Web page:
Mobile, AL Hurricane, Sept 1906
1906—HURRICANE DOES $15,000,000 DAMAGE
STRIKING FURIOUSLY, a West India hurricane roared into the Gulf Coast area on September 27, 1906, and destroyed millions of dollars worth of property in Mobile County. Although only two or three deaths occurred in the city itself, the storm sent more than 150 persons to a watery grave in the nearby vicinity, principally at Sans Souci Beach, Coden, Herron Bay and Navy Cove.
The storm began on Wednesday, September 25th with a driving rain borne on a strong northeast wind. By the evening of the 26th it was impossible to walk on the streets with umbrellas. The barometer continued to drop until it reached a record low of 28.84, fulfilling the Weather Bureau’s prediction that the storm would be centered at Mobile.
All during Wednesday the force of the wind increased. By midnight Wednesday it was a northeast gale, and just before dawn Thursday morning it reached hurricane proportions. Daylight found the air filled with flying objects—shutters, signs, awnings, roofs, trees, timbers, and finally bricks from walls and chimneys. Communication and electrical transmission wires were leveled throughout the city.
During the early morning hours on Thursday, the wind veered to the east, and finally to the southeast, backing up water from the bay into the river until it overflowed the wharves and flooded city streets. By 8 o’clock Thursday morning, the yellow flood had reached Royal Street on St. Michael and was running into Royal Street gutters. It came within 25 feet of Royal on St. Francis—or approximately 30 feet farther up the street than the great flood of 1893. Upper Royal Street, from St. Louis to Beauregard, was also flooded, the water backing on St. Anthony nearly to Conception, and almost as far on State and Congress streets. Water Street at that point was a surging maelstrom, with the wind driving up St. Francis Street and rousing the water in great waves at the street intersection.
From 7:30 Thursday morning until about 10 o’clock Thursday the storm was at its height. Then the wind abated and the waters receded, allowing many persons to descend from trees which they had climbed to save their lives. By Friday morning, the storm was over and reckoning of lives lost and property damage began.
It was found that all the lower coast had been badly washed, with fully 150 lives lost, including many fishermen of the Herron Bay oyster and fishing fleet, where only three men and one vessel of the fleet were saved. Eleven steamboats and 22 sailing vessels were wrecked, and many others damaged, in the river. The quarantine station at Fort Morgan was washed away when the waves cut a great channel entirely across the land from the bay to the gulf. Scores of vessels were wrecked in the lower bay and just outside.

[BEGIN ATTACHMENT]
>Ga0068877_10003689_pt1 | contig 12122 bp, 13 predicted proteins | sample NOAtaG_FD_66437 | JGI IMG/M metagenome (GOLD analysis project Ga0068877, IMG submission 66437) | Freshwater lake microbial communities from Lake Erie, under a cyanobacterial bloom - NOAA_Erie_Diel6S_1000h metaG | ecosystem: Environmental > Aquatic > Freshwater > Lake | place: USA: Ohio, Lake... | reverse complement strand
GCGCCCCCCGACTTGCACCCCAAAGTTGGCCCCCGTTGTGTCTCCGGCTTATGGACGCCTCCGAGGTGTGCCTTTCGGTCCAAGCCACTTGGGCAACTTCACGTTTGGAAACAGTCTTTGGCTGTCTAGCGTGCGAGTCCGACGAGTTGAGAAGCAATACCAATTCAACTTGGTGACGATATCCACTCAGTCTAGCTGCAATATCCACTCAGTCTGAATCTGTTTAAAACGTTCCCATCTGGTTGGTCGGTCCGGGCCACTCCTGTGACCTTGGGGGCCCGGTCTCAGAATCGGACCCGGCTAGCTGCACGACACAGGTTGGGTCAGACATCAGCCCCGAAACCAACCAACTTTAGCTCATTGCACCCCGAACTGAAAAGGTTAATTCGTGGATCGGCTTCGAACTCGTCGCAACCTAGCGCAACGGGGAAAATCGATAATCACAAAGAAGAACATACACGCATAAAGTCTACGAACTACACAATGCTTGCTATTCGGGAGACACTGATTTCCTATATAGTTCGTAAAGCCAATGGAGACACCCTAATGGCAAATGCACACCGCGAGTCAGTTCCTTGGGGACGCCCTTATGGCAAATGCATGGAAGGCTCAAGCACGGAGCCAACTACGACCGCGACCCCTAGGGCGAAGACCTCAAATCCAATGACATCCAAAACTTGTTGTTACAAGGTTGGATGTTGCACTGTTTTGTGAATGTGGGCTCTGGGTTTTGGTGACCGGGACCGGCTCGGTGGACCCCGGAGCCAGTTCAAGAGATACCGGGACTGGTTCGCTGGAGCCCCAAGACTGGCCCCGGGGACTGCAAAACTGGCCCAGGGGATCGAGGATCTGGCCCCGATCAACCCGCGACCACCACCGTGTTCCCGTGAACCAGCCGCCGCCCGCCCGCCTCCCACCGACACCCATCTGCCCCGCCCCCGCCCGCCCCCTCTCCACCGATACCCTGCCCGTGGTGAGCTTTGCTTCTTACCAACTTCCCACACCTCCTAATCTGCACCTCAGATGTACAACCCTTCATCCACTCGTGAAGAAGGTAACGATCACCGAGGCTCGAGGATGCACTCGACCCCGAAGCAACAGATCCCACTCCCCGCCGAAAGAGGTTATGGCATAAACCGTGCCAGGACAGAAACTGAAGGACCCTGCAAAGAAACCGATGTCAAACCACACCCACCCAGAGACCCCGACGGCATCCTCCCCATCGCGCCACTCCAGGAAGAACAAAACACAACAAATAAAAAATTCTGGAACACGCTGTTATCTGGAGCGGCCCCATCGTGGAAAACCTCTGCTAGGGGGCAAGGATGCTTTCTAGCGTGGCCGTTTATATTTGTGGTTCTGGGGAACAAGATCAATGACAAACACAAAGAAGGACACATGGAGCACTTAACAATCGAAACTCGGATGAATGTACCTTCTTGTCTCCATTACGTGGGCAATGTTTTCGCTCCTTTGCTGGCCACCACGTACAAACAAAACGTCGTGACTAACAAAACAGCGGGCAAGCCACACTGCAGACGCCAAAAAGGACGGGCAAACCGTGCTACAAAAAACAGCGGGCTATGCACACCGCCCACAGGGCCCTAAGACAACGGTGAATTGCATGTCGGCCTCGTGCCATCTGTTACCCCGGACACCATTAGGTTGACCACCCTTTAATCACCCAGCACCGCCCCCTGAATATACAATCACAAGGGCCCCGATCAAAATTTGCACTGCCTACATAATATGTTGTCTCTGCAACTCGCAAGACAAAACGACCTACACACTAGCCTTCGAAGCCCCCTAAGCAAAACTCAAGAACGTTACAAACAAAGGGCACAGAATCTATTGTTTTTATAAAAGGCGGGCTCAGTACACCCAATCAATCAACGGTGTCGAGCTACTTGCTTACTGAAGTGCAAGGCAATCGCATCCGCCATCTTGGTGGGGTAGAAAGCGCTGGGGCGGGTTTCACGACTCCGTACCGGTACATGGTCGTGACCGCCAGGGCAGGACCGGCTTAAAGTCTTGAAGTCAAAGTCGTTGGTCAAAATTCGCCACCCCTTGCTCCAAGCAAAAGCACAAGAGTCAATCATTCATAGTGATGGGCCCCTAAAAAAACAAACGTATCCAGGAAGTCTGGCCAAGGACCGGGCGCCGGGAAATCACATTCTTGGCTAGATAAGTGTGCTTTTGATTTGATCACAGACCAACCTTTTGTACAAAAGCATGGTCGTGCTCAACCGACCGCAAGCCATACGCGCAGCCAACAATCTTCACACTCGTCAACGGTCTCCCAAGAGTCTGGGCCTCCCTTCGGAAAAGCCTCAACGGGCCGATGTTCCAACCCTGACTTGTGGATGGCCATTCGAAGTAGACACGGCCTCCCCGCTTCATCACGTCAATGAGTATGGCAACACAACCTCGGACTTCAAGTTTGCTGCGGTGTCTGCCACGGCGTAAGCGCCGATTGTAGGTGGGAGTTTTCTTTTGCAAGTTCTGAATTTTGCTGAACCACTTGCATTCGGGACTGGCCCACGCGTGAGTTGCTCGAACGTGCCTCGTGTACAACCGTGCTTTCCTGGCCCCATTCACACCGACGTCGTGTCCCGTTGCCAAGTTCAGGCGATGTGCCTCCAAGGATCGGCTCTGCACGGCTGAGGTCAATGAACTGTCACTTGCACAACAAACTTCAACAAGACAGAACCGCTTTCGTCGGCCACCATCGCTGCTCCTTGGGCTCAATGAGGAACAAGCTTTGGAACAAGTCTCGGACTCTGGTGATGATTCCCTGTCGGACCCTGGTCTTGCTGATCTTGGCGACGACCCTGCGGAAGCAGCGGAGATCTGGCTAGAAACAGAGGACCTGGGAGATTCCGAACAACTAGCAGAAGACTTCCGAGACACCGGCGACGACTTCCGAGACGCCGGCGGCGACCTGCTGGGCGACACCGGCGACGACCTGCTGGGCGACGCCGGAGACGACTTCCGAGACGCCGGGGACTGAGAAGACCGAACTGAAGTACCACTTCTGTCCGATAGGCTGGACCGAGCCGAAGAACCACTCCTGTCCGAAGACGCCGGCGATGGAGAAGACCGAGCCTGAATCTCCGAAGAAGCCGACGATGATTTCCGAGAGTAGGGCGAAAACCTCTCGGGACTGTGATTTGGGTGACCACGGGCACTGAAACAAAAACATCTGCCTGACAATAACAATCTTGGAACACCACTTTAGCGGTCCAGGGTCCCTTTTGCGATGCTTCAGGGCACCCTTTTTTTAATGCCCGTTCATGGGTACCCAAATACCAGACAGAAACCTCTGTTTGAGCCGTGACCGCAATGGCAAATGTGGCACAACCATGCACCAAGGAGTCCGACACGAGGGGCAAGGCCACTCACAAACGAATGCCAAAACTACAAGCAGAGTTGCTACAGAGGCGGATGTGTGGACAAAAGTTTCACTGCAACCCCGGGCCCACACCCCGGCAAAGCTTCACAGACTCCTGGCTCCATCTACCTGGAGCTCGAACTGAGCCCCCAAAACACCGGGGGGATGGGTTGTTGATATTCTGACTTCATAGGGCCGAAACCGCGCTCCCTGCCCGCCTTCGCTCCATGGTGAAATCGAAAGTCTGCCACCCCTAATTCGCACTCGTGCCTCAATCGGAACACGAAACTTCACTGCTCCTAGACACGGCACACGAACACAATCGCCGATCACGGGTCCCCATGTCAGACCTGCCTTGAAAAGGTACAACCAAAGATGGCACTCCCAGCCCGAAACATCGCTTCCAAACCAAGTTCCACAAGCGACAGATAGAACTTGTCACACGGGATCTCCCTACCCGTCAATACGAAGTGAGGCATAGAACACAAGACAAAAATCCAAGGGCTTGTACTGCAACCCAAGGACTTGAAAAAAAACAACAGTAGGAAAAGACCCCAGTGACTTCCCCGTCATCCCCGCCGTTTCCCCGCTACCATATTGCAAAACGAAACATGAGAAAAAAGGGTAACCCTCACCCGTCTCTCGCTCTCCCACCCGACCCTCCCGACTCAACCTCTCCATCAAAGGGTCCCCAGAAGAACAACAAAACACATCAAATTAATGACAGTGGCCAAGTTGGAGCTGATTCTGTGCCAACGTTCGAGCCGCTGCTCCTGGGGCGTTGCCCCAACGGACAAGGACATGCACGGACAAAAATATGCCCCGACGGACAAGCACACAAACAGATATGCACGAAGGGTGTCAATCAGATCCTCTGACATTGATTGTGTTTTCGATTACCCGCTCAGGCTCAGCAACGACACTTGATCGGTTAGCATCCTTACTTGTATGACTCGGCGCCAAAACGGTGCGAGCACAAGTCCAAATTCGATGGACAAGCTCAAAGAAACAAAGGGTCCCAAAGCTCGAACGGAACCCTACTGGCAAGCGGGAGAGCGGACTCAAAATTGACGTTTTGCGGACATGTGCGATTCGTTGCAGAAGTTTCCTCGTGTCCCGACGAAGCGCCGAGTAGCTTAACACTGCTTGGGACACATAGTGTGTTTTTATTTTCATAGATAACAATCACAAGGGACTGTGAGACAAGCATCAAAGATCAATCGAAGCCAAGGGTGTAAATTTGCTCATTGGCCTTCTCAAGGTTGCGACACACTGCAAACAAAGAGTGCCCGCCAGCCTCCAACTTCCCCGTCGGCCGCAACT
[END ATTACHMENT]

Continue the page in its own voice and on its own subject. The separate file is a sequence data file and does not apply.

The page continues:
In Mobile itself, the destruction was not nearly so severe. Chief damage was caused by the flood waters, although the wind tore away parts of many buildings. Nearly every church edifice in the city was damaged to some extent: the steeple of Christ Church was blown away and the interior wrecked by falling debris; the Methodist and Baptist Churches on St. Francis Street lost their spires. The courthouse clock and tower were badly damaged, as were the Cawthon, Bienville, St. Andrew, Windsor and Southern hotels. The Old Shell Road and Garrow’s Bend were washed worse than in the storm of 1893, and great sections of other roads and streets throughout the city were scoured away. Gross damage in Mobile County was estimated at more than $15,000,000.
The Mobile area was not the only one to be ravaged by the storm. The entire Mississippi-Louisiana coast suffered severely. Many persons lost their lives at Biloxi, and some 20 schooners and hundreds of small craft were lost at Pascagoula. The death toll at Pensacola was estimated at 50 persons, with $5,000,000 in property damage. At least 100 Malayans in a settlement on Lake Bourgne, La., were said to have been killed.
After normal conditions had been restored, the populace within the city counted itself fortunate in having withstood the hurricane so well. It was pointed out that in both the storm of 1893 and the most recent one, the city proper had proved to be relatively secure against such hurricane disaster—a fact which was later re-emphasized when an 85-mile-an-hour wind swept the city in 1916.
Highlights of 75 years in Mobile, Mobile, Ala.: First National Bank of Mobile, 1940, pages 67-69